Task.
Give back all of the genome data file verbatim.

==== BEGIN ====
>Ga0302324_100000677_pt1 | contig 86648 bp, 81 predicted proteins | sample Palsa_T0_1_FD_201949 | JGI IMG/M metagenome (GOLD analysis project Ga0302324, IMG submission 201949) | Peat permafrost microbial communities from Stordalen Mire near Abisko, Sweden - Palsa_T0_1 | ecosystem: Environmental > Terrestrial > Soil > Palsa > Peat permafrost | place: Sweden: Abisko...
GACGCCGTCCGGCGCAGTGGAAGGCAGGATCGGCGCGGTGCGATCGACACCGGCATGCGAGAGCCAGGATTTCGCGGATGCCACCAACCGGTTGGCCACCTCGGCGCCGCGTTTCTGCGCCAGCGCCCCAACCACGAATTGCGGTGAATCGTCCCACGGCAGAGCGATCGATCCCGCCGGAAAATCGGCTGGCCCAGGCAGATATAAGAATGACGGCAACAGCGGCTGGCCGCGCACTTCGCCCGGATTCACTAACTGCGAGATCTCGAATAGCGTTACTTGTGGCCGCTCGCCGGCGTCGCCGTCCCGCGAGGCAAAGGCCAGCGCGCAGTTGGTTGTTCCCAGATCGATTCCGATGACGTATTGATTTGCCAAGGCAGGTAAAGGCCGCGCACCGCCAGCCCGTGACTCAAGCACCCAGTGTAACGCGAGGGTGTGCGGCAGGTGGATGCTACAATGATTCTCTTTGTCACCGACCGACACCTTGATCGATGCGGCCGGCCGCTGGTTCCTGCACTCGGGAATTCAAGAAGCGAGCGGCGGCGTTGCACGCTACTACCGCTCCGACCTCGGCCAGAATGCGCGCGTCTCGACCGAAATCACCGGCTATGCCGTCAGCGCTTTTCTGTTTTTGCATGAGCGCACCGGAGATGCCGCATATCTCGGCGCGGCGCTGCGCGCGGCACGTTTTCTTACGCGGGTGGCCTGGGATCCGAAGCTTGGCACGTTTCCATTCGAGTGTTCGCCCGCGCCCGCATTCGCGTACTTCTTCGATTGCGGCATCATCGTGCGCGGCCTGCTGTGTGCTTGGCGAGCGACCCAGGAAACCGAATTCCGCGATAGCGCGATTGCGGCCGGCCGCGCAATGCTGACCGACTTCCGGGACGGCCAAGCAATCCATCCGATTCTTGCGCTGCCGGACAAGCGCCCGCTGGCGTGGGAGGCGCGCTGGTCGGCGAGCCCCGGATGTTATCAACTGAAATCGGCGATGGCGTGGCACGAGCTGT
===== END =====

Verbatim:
>Ga0302324_100000677_pt1 | contig 86648 bp, 81 predicted proteins | sample Palsa_T0_1_FD_201949 | JGI IMG/M metagenome (GOLD analysis project Ga0302324, IMG submission 201949) | Peat permafrost microbial communities from Stordalen Mire near Abisko, Sweden - Palsa_T0_1 | ecosystem: Environmental > Terrestrial > Soil > Palsa > Peat permafrost | place: Sweden: Abisko...
GACGCCGTCCGGCGCAGTGGAAGGCAGGATCGGCGCGGTGCGATCGACACCGGCATGCGAGAGCCAGGATTTCGCGGATGCCACCAACCGGTTGGCCACCTCGGCGCCGCGTTTCTGCGCCAGCGCCCCAACCACGAATTGCGGTGAATCGTCCCACGGCAGAGCGATCGATCCCGCCGGAAAATCGGCTGGCCCAGGCAGATATAAGAATGACGGCAACAGCGGCTGGCCGCGCACTTCGCCCGGATTCACTAACTGCGAGATCTCGAATAGCGTTACTTGTGGCCGCTCGCCGGCGTCGCCGTCCCGCGAGGCAAAGGCCAGCGCGCAGTTGGTTGTTCCCAGATCGATTCCGATGACGTATTGATTTGCCAAGGCAGGTAAAGGCCGCGCACCGCCAGCCCGTGACTCAAGCACCCAGTGTAACGCGAGGGTGTGCGGCAGGTGGATGCTACAATGATTCTCTTTGTCACCGACCGACACCTTGATCGATGCGGCCGGCCGCTGGTTCCTGCACTCGGGAATTCAAGAAGCGAGCGGCGGCGTTGCACGCTACTACCGCTCCGACCTCGGCCAGAATGCGCGCGTCTCGACCGAAATCACCGGCTATGCCGTCAGCGCTTTTCTGTTTTTGCATGAGCGCACCGGAGATGCCGCATATCTCGGCGCGGCGCTGCGCGCGGCACGTTTTCTTACGCGGGTGGCCTGGGATCCGAAGCTTGGCACGTTTCCATTCGAGTGTTCGCCCGCGCCCGCATTCGCGTACTTCTTCGATTGCGGCATCATCGTGCGCGGCCTGCTGTGTGCTTGGCGAGCGACCCAGGAAACCGAATTCCGCGATAGCGCGATTGCGGCCGGCCGCGCAATGCTGACCGACTTCCGGGACGGCCAAGCAATCCATCCGATTCTTGCGCTGCCGGACAAGCGCCCGCTGGCGTGGGAGGCGCGCTGGTCGGCGAGCCCCGGATGTTATCAACTGAAATCGGCGATGGCGTGGCACGAGCTGT